Prison Not Available to Enforce Tenant Debt Hearing


Threat of committal to prison for contempt of court should never be used simply to speed up a debt collection process, however long it has gone on. This was the ruling of the Court of Appeal in a case concerning Emeka Okonkwo, a tenant of Broomleigh Housing Association in Croydon, Surrey.
From 1999, the Housing Association made three separate claims for possession against Mr Okonkwo, all of them eventually withdrawn on terms that he must pay costs amounting to £441.68 in total. Orders to pay these amounts, dated up to 30 April 2004, were ignored and so the Association applied to Croydon County Court for an order for Mr Okonkwo to attend court to answer questions about his ability to pay.
In instances like this, a judgment creditor, such as the Housing Association, is entitled to obtain a court order for a debtor to attend court to be questioned about their means. In order to compel attendance, however, evidence must be supplied by the creditor to show that the order has been served. It is not unusual for the creditor to find it difficult to serve notice on the debtor.
In this case, the Association’s officers made repeated attempts to serve the court orders but were unable to do so, resulting in four separate scheduled court hearings being adjourned. At the fifth attempted hearing, on 22 November 2006, one of the Association’s officers gave evidence that he had served the papers, although this was later denied by Mr Okonkwo, who in any case did not appear at the hearing. As a result, the judge made an order in December committing Mr Okonkwo to prison for seven days, suspended provided he attended court on 13 March 2007. Further problems were encountered, resulting in a further three such orders being made. The fourth and final committal order was issued in February 2009, requiring Mr Okonkwo to attend court and answer questions on 5 May 2009. This he did, resulting in the committal orders being discharged. The appeal against the orders was allowed, however, because Mr Okonkwo was considering a career in law, and he felt that the committal orders could damage his prospects. There were also points of law that the Court of Appeal wished to consider.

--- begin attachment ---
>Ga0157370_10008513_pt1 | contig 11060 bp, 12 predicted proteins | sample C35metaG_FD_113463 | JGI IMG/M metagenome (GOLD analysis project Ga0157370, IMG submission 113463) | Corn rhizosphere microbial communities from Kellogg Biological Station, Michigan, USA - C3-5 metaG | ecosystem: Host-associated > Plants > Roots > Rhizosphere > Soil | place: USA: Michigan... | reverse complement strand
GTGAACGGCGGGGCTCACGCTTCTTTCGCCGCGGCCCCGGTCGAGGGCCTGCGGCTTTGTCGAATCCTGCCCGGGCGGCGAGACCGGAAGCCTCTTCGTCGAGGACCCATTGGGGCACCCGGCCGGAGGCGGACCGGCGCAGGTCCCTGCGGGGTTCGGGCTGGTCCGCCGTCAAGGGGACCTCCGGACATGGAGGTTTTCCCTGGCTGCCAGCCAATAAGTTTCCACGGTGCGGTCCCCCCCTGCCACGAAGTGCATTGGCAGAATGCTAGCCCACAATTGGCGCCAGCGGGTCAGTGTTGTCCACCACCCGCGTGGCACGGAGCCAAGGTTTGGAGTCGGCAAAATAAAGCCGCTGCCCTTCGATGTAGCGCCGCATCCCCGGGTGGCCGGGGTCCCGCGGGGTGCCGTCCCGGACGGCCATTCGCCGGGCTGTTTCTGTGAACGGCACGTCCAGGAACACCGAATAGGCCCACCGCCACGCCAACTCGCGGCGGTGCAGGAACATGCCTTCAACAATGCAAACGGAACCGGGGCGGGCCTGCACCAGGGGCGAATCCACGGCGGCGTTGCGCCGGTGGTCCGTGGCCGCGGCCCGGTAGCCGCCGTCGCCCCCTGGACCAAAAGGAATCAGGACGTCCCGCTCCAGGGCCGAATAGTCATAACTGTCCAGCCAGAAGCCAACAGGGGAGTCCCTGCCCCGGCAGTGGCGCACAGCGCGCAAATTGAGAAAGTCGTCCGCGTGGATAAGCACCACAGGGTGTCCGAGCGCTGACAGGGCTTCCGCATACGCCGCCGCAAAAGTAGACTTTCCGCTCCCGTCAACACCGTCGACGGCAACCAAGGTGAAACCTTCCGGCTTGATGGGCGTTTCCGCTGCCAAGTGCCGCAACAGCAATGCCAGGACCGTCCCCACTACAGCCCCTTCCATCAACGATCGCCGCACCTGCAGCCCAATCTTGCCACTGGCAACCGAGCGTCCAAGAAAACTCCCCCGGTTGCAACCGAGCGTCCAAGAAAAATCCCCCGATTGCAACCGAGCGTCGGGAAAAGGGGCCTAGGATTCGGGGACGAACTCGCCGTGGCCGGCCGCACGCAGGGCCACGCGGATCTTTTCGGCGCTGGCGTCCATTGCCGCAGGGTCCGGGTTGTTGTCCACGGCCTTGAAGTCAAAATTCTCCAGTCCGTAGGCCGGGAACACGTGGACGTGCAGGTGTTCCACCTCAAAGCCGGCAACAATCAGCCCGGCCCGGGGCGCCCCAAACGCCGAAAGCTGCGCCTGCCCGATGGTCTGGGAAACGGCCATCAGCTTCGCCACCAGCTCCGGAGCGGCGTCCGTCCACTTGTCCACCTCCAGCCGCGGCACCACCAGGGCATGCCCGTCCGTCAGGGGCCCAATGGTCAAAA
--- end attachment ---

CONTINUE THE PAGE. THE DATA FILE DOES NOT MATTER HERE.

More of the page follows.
At appeal, it was submitted that, before a judge can properly make a committal order, he must not only consider all the evidence but also allow the judgment debtor to be heard in his own defence. Failure to do so, it was said, would involve a breach of Article 6 of the European Convention on Human Rights.
Although a court has the power to make a committal order, to do so requires the exercise of discretion, which in turn requires consideration of the circumstances of the contempt. In the judgment of the Court, committing a person to prison for contempt of court is too serious a step to be undertaken simply as a matter of routine.
“However frustrating it may be for creditors in situations such as this, a threat of prison cannot be used simply to compel attendance at a court hearing,” says <<CONTACT DETAILS>>.
Partner Note
[2010] EWCA Civ 1113: Broomleigh Housing Association Ltd. v Okonkwo. See

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